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Campaign highlights domestic violence

Conor Whelan of Doonbeg and Cathal Dillon of Crusheen get wrapped up by Martha Barrett, HR manager at Clare Haven, and Lynda Creavan, fundraising coordinator, at the launch of Clare Haven’s White Ribbon campaign. Photograph by Declan MonaghanTwo Clare county champions are supporting an ongoing national campaign encouraging  men to speak out about violence against women.
Ireland’s first White Ribbon Campaign calls on all men to wear a white ribbon to say no to violence against women.  It is the first major activity of a new alliance called The Other Half.
Crusheen captain Cathal Dillon and Doonbeg defender Conor Whelan are endorsing the campaign on behalf of Clare Haven Services. Mr Dillon, who has worked as a community youth worker in Southill, Limerick for the past year, told The Clare Champion that domestic violence against women took place in every local community.
Having worked for the Clare Youth Service for the past five years, he stressed it was important for women who were victims of domestic abuse to speak out and seek the necessary support from organisations like Clare Haven.
He said there was nothing for victims to be ashamed of and was happy to play a role in increasing public awareness about this worthwhile campaign.
Conor Whelan pointed out that people in local communities weren’t always aware what was going on behind closed doors for women involved in an abusive relationship.
He stressed women had to be reassured that adequate supports would be made available to them once they came forward in confidence to the relevant agencies.
He acknowledged that some men found it difficult to discuss their feelings and emotions when they faced serious difficulties yet this could never be used as an excuse to take out their frustrations on their female partner.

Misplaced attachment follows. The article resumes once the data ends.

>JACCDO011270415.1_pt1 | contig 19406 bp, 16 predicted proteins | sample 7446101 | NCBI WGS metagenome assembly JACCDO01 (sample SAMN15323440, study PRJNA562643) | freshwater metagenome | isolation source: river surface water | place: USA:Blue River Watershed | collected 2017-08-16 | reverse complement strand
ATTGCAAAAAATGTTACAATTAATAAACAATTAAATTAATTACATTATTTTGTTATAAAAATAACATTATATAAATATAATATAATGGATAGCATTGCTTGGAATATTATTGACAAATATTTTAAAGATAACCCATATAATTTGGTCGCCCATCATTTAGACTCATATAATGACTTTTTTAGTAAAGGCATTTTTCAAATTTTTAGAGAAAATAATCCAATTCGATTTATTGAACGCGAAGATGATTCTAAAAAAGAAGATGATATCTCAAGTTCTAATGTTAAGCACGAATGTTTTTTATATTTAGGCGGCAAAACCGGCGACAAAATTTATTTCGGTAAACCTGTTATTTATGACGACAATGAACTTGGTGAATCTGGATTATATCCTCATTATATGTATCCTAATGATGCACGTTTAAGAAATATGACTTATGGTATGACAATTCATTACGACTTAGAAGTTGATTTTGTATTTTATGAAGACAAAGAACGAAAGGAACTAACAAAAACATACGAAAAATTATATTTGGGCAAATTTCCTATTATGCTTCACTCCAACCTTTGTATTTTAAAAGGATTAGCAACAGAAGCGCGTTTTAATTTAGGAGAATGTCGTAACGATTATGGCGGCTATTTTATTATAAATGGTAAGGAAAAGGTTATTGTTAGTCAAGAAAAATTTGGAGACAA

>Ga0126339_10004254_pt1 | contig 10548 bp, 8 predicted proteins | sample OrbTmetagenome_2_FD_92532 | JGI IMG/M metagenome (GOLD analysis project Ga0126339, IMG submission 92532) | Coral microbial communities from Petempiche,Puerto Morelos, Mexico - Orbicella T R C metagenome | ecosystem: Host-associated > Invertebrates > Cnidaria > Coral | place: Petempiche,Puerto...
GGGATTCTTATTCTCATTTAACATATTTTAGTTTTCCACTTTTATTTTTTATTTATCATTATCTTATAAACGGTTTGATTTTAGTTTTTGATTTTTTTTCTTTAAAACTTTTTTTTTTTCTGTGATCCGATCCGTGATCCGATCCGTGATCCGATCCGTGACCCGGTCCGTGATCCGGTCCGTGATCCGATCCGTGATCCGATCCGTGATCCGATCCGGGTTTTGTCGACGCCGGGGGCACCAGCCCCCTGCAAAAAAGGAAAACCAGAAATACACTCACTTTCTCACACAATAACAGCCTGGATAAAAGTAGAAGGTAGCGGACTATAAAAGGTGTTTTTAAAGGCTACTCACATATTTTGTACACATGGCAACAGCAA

“If this campaign raises public awareness and encourages women to come forward and seek support, it is job well done,” he said.
This campaign is also supported by a number of Clare County Councillors including Mayor of Clare, Christy Curtin, who pledged that a small financial contribution would be made to Clare Haven in recognition of the sterling service it had provided for women suffering from various types of abuse throughout the county.
Councillor Curtin stressed that organisations like Clare Haven need to be protected from Government cutbacks to ensure equity for vulnerable people.
Councillor Gabriel Keating proposed representatives from Clare Haven should attend Electoral Area meetings to outline what services were provided for women in particular areas.
Councillor Johnny Flynn recalled when he was working as a porter and an attendant in Ennis hospital during the 1970s and early 1980s he was amazed to see the amount of people presenting with injuries as a result of domestic violence.
He expressed concern about the rise in this type of abuse in Clare.
“I can understand hurt people can end up hurting others but there is no excuse for any type of abuse against women. I would encourage men who are experiencing difficulties as a result of the recession to seek support before inflicting injuries on their loved ones,” he said.

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